City planners, said former Judge Jimmy DeLeon, should work on new adaptive developments. “There’s 42,000 units in the city that are vacant,” he said. “We need to take at least one third to one half of those units and develop them into affordable housing [including] affordable housing for the disabled… you will eventually have, within the first term of me as mayor, 50% of the housing for accessible, affordable housing for the disabled.”

Helen Gym’s representative, Leigh Owens, cited a 2017 bill in which Gym had made rules around keeping sidewalks safe and maintained. “When she introduced the bill there were very few if any protections for pedestrians… The bill represented one of the first steps in guaranteeing sidewalk safety and accessibility for every pedestrian. As mayor she would continue that work.”

Charles Horton, who runs a support group for fellow gunshot victims who use wheelchairs, had mixed reviews of the forum, as did the audience streaming the event online. “Some of [the candidates] had some things that were valid and some things that we didn’t really know, and some candidates showed that they were totally out of touch with the community,” Horton said. “The language and terminologies that were used are outdated and it just was kind of derogatory.”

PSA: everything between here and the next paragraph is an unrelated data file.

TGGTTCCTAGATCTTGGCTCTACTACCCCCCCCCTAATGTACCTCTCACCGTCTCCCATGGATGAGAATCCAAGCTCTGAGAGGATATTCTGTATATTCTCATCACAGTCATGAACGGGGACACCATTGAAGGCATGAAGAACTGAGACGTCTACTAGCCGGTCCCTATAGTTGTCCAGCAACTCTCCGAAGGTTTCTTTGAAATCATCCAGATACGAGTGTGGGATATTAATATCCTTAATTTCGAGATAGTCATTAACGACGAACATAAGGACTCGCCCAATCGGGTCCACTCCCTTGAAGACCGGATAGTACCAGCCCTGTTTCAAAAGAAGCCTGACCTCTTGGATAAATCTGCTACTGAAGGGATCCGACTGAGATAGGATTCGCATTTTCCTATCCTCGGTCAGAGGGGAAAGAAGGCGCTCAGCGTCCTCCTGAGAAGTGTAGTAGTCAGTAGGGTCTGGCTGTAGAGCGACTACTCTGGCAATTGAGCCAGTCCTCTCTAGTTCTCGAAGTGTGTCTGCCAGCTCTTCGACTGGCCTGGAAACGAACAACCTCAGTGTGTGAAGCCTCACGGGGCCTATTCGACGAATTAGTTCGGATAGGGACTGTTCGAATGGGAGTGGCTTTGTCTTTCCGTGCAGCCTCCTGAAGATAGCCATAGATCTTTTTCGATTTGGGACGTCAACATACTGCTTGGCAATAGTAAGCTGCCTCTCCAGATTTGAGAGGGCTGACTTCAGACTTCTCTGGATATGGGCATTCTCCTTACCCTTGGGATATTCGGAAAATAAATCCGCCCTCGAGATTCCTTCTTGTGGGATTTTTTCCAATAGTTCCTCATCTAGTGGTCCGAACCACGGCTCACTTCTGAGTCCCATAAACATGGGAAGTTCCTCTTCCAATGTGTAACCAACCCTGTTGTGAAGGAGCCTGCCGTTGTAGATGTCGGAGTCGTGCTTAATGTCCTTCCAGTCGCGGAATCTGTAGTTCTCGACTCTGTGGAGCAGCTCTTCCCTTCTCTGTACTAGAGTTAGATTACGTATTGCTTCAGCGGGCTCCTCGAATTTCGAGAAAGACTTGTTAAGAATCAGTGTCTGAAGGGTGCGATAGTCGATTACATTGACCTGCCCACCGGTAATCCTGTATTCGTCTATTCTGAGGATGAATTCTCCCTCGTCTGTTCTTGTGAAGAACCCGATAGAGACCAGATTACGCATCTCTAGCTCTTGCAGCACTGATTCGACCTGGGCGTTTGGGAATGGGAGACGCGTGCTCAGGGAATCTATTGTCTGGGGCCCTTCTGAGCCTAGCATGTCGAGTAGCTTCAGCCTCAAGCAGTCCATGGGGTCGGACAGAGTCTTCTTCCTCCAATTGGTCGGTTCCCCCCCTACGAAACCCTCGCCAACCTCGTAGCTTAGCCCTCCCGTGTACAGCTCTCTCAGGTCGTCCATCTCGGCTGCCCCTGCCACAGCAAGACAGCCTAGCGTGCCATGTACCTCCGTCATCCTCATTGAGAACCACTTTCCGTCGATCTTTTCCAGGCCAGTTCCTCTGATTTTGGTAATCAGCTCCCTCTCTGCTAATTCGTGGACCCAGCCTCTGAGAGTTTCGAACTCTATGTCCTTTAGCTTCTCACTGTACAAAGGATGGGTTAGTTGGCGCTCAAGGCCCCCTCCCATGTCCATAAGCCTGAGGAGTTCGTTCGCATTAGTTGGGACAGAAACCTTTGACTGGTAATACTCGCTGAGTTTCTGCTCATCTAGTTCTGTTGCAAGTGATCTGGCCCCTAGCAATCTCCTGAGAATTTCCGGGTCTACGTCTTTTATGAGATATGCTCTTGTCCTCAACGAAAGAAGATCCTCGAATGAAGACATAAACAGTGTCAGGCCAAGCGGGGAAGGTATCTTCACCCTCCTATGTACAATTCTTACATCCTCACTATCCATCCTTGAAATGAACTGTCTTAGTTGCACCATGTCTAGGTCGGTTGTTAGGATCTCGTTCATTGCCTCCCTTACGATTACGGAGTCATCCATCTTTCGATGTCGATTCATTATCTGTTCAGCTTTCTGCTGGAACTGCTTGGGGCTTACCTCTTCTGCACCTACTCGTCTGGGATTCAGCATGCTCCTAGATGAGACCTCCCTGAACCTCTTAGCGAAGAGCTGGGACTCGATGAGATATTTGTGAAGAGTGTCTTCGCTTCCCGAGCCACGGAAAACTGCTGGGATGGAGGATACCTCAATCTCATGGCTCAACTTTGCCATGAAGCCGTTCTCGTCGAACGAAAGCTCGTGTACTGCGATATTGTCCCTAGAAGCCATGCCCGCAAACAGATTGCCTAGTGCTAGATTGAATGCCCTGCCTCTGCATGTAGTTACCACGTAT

Candidates who didn’t attend left some people feeling disappointed, according to Horton. “What does that say about them wanting to be a part of our community when we are 16% of the community… you’re missing a larger block of your constituency that you need to represent. You didn’t care enough to even show up here.”

Jule Ann Lieberman says she’s excited by new voting options for people with disabilities. She especially hopes more candidates will intentionally involve the disabled community in their campaigns, and wants to make it easier to connect people to resources. “I encourage anyone with a disability, no matter what kind, sensory or physical or cognitive, to not let this opportunity pass to have your voices known. Because if you don’t let the people know that are going to be making these laws and regulations aware of what your needs are and what your choices are, then our progress is going to be halted.”

This story is a part of Every Voice, Every Vote, a collaborative project managed by The Lenfest Institute for Journalism. Lead support is provided by the William Penn Foundation with additional funding from The Lenfest Institute, Peter and Judy Leone, the John S. and James L. Knight Foundation, Harriet and Larry Weiss, and the Wyncote Foundation, among others. Learn more about the project and view a full list of supporters here.